Though I hesitate only because I am having trouble finding time to drink the white tea I have now, I think this one is a keeper.
Another Lupicia sample sachet pyramid that accompanied me to work. This time, I’m going to use half the water I used with the previous Lupicia-sachet-at-work attempts which came out weak. Yet again I forgot to bring a thermometer to work (I forgot my pedometer today as well) but the water out of the coffee maker spigot is seeming cooler today, so seems like a good time to try a green.
Smells very, very fruity in the sachet. Like the Lush flavor of 5 gum. I get pineapple/mango/citrus and a green scent from the tea underneath. The picture on this page has gorgeous colors, which I can’t see and I can’t blame their failure to appear on the pyramid. I don’t think I’d miss those colors through a slightly misty looking mesh bag. Either it was the luck of the draw in terms of what got deposited into my sachet, or they’ve changed the blend since that picture was taken.
I can already smell the difference less water makes in the aroma of the tea. It’s more concentrated than I got with previous Lupicia sachets. The green, chlorophylly, somewhat vegetal aroma of the tea dominates and the fruit fragrances are much more dilute after steeping.
The tea is sweet! Not bitter at all. Quite tasty. The fruit flavors taste stronger than they smelled, though they don’t obliterate the taste of the tea. I’d say this is a successful fruit flavored green tea, and I don’t say that lightly having tried quite a few which I thought didn’t succeed, some more spectacularly than others.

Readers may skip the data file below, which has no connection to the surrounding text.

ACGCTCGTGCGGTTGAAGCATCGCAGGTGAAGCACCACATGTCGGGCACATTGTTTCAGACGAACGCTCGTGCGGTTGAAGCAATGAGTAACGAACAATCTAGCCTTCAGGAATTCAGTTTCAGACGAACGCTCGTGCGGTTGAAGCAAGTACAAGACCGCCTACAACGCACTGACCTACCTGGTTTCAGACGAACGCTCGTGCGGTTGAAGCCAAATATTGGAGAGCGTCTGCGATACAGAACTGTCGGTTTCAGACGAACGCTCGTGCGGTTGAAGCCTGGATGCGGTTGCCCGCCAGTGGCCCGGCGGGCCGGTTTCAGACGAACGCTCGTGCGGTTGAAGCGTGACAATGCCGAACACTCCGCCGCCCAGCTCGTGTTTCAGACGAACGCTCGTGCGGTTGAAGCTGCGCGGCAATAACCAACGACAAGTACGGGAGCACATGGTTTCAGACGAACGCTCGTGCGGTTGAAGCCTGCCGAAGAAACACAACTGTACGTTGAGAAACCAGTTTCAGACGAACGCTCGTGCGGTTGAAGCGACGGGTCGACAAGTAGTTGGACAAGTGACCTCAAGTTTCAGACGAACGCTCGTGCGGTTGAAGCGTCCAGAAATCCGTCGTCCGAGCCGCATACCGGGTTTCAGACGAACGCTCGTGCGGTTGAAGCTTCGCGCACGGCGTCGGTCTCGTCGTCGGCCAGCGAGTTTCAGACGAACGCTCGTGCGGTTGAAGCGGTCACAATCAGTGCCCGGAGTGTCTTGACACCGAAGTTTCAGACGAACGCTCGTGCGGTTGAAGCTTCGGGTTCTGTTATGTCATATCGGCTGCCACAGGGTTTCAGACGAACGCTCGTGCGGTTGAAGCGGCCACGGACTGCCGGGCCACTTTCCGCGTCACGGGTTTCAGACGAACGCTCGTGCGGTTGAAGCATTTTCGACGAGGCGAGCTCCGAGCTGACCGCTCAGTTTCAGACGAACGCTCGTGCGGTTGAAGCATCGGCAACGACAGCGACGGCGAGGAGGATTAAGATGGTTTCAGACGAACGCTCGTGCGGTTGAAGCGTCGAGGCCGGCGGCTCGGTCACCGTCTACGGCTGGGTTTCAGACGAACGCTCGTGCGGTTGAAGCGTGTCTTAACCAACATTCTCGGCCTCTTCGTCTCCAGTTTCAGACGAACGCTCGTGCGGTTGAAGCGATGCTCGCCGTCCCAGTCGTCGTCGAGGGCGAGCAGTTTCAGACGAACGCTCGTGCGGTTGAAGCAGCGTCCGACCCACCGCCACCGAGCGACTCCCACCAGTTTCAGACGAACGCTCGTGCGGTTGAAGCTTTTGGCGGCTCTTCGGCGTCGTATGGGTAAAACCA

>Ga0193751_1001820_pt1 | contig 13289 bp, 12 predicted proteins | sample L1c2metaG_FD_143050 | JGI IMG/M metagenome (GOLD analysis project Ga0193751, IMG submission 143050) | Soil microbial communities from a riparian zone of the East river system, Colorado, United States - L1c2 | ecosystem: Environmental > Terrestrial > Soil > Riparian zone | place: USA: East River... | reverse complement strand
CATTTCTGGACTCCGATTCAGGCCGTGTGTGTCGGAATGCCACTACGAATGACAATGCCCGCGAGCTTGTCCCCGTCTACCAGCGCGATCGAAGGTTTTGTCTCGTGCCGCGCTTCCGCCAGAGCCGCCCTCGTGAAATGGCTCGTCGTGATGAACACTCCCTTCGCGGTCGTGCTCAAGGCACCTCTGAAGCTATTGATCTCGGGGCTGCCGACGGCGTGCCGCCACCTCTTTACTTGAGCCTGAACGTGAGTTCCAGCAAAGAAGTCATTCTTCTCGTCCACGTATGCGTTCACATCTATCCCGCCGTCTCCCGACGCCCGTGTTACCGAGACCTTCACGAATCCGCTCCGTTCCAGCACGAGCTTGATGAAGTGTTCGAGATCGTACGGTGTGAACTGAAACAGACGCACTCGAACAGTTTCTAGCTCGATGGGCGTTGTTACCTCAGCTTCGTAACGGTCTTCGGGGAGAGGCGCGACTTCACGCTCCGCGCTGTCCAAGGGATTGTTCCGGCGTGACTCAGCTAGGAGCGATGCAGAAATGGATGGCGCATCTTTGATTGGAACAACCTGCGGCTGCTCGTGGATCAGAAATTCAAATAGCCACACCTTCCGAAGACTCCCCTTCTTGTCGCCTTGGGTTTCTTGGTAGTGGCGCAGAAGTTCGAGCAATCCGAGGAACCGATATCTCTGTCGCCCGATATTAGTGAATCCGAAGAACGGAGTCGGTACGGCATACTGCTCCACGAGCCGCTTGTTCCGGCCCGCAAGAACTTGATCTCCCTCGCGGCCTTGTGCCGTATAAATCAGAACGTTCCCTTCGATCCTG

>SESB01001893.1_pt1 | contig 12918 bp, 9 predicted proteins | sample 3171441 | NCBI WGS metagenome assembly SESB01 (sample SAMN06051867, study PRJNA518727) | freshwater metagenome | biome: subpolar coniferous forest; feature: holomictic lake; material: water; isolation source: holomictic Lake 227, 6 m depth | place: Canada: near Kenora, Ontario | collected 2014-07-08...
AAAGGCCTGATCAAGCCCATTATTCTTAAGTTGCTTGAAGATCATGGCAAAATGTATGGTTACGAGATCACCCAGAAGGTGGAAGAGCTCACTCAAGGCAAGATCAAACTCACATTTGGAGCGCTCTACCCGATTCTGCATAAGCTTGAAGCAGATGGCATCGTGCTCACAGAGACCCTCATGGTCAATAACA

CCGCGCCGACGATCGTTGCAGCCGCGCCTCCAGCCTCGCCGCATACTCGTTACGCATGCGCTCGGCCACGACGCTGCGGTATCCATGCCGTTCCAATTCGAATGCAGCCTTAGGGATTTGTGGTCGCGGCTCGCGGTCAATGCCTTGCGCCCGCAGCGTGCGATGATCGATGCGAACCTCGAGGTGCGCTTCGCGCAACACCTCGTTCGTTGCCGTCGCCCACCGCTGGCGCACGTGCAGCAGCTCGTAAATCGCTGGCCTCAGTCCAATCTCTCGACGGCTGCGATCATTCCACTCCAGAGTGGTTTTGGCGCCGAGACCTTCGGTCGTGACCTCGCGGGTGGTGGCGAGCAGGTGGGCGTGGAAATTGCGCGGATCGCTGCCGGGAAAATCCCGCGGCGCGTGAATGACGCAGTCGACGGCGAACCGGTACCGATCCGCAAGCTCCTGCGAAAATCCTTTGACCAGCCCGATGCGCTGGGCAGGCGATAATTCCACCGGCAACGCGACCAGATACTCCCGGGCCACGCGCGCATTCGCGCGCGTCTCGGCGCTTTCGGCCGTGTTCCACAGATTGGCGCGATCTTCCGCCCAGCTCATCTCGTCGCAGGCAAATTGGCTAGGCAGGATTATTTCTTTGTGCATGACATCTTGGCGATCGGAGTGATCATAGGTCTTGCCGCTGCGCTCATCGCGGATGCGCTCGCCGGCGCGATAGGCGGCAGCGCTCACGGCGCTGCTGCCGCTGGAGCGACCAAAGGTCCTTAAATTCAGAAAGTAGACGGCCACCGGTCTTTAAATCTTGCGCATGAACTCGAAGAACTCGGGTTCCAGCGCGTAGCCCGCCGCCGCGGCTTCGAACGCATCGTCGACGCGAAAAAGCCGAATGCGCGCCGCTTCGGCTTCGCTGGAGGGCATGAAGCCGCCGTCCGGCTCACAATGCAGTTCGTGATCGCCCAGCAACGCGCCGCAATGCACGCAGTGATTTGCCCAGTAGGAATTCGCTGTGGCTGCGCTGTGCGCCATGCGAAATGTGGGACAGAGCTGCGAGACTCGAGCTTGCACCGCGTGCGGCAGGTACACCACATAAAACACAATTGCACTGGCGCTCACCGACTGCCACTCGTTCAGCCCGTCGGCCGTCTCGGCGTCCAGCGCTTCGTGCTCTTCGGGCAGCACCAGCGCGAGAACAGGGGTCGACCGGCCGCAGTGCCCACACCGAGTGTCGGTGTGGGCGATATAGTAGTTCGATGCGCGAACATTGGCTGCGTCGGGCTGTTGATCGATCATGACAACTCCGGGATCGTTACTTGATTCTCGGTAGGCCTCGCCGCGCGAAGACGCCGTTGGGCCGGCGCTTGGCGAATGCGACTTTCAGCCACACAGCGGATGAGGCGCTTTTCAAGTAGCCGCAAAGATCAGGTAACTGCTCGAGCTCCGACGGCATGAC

Still, I’m not wild about flavored green teas unless the flavoring is jasmine, or unless it’s a very well done mint. This is in the category of something I’d drink, happily, if it was given to me, but something I wouldn’t be likely to choose to buy.
Finishing up more of my “starter” tea bags and saying goodbye to this box.
My previous notes on this seem accurate even after drinking through a box of it. It’s a mild, tasty, inoffensive floral tea. Though I likely won’t buy this again, I enjoyed it enough to find myself motivated to try other white/osmanthus blends.
I do find it interesting that now as I’m closing out my original group of bagged teas, what I mostly have left are the whites. They seem the hardest to fit into the span of a day so they get drunk less frequently. Blacks are good for morning, oolongs and greens for afternoon, decafs and tisanes for evening.
Where should I fit the whites in? Late afternoon, early evening?
I tried this last night in my little gaiwan, but I think I need more practice before I start writing notes about teas I made using it. I’m not convinced I used the right amount of leaves, for starters. Plus, I meant to look up steeping times as I know for the little gaiwans they’re pretty short. I just sort of winged it.
Today I’m going for more formality. This is another sample, I believe from the first set rather than the second. This one had been segregated into my oolong box and it wasn’t until I decided to be systematic about my TeaFrog tastings that I went looking for all of my remaining samples and found this one.
The leaves look similar in color to the Upton Formosa in its oolong sampler. There are some things that look like stems among the leaves, and some of the leaves are small and mulch like, but others are larger and more distinctively curly. I couldn’t really tell what they smelled like in the sample packet (in previous notes I’ve mentioned I have run into some trouble as the packets seem to have taken on the smell of the strongest smelling sample that they were packaged with. Unfortunately for me, I had very strong smelling fruit tisanes in each of my sample orders and now I smell fruit in all the sample packets even if it isn’t there…)